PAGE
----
“USCIS will advance equity by providing all employees, including LGBTQI+ employees, and their families with equitable access to support services aligned to their needs to increase wellness and engagement,” the plan states, adding that WorkLife programs will be evaluated and modified “to encourage culturally competent services that meet the needs of the workforce” while the agency promotes Employee Assistance Programs and other WorkLife programs “including available mental health referral services and resilience programs.”

USCIS will evaluate policies, procedures, and guidance “for gaps in addressing the needs of employees who are transgender and transitioning.”

The fourth goal is inclusion: “Ensuring accommodation requests are efficiently processed will improve the employee experience, productivity, engagement, and retention, by providing employees with the tools and flexibilities needed to perform their duties.”

The agency said it will acquire an interactive IT system “to assist in accommodations tracking, reporting, and analysis” and train staff on the requirements and processes for providing accommodations and increasing accessibility. USCIS said it will “develop and implement religious accommodation policy and procedures” and make the processing of accommodation requests more efficient.

A “Voice of the Employee” program “with a sophisticated, mixed method approach” will be established to collect employee feedback, while the establishment of new USCIS chapters of employee associations will be encouraged. The agency intends to “evaluate, develop, and implement DEIA trainings so that employees are supported and encouraged to promote respectful, safe, and inclusive workplaces and have increased understanding of implicit or unconscious bias.”

The fifth goal is increasing accessibility “by proactively updating and modernizing infrastructure, including its facilities and technology, so employees of all abilities can fully and independently utilize physical and virtual spaces.”

The final goal in the DEIA Strategic Plan is to “maintain a safe and respectful workplace” through “improving the framework for receiving and addressing reports of workplace harassment, while also actively promoting education, training, and prevention programs.”

Current anti-harassment and workplace violence prevention policies, guidance, procedures, and evaluation mechanisms will be evaluated and updated, while supervisors and managers will be trained on how to “prevent, recognize, and respond to conduct that could rise to the level of harassment, discrimination, or retaliation.” Employees will receive “ongoing, interactive training on workplace harassment, anti-bullying, bystander intervention, anti-discrimination, conflict management, and implicit bias.” The plan also says support will be provided “for federal employees who have experienced workplace discrimination, harassment, and retaliation.”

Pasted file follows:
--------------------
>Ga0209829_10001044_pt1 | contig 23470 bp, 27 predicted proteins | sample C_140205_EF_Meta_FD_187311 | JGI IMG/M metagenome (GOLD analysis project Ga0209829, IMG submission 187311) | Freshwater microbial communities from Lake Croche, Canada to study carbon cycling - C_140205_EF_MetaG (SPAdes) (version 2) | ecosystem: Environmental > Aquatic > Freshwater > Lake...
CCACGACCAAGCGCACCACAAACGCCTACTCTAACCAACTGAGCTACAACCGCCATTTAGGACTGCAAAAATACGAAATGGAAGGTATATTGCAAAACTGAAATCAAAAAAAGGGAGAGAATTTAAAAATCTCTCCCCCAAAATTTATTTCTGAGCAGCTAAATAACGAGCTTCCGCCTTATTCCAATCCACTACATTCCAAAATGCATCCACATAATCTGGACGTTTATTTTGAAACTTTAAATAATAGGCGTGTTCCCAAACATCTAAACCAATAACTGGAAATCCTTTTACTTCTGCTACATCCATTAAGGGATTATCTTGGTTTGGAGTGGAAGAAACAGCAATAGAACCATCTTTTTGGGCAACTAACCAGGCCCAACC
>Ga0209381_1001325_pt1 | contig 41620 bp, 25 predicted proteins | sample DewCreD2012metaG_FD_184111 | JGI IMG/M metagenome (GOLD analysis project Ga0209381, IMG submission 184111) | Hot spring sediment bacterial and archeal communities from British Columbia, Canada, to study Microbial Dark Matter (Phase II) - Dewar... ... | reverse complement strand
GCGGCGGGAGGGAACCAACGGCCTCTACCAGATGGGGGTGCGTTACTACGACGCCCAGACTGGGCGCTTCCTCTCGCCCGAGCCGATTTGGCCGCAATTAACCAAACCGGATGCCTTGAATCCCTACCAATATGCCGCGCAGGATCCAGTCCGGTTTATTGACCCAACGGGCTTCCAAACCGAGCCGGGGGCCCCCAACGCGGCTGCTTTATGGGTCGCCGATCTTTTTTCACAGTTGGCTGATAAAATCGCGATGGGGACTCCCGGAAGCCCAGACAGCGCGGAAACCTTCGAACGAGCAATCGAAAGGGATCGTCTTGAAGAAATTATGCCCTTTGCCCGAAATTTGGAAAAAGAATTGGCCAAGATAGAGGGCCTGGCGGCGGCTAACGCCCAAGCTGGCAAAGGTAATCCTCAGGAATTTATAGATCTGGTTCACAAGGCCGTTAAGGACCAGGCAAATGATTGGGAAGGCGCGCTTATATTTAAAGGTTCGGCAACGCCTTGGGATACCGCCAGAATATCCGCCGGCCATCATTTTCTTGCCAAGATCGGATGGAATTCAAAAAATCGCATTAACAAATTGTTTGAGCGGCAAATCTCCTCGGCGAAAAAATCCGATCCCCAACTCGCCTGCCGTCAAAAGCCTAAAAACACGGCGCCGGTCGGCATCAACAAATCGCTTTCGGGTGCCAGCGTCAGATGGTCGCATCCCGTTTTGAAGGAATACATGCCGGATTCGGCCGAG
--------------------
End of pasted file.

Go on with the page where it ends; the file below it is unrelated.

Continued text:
USCIS intends to “establish or update workplace policies and resources to support employees who have experienced domestic violence, sexual assault, or stalking” and “analyze existing processes and procedures and implement anti-harassment and workplace violence program efficiencies.” Employees responsible for receiving, investigating, and/or resolving complaints will be “well-trained to perform their functions promptly, fairly, and in a trauma-informed manner.”

“I am pleased with the progress we have made so far, but I recognize that there is much more work to be done,” Jaddou said.

USCIS Strategic Plan Takes Three-Pronged Approach to Building a More Resilient, Efficient Agency

Bridget Johnson
Bridget Johnson is the Managing Editor for Homeland Security Today. A veteran journalist whose news articles and analyses have run in dozens of news outlets across the globe, Bridget first came to Washington to be online editor and a foreign policy writer at The Hill. Previously she was an editorial board member at the Rocky Mountain News and syndicated nation/world news columnist at the Los Angeles Daily News. Bridget is a terrorism analyst and security consultant with a specialty in online open-source extremist propaganda, incitement, recruitment, and training. She hosts and presents in Homeland Security Today law enforcement training webinars studying a range of counterterrorism topics including conspiracy theory extremism, complex coordinated attacks, critical infrastructure attacks, arson terrorism, drone and venue threats, antisemitism and white supremacists, anti-government extremism, and WMD threats. She is a Senior Risk Analyst for Gate 15 and a private investigator. Bridget is an NPR on-air contributor and has contributed to USA Today, The Wall Street Journal, New York Observer, National Review Online, Politico, New York Daily News, The Jerusalem Post, The Hill, Washington Times, RealClearWorld and more, and has myriad television and radio credits including Al-Jazeera, BBC and SiriusXM.

Related Articles

- Advertisement -

Latest Articles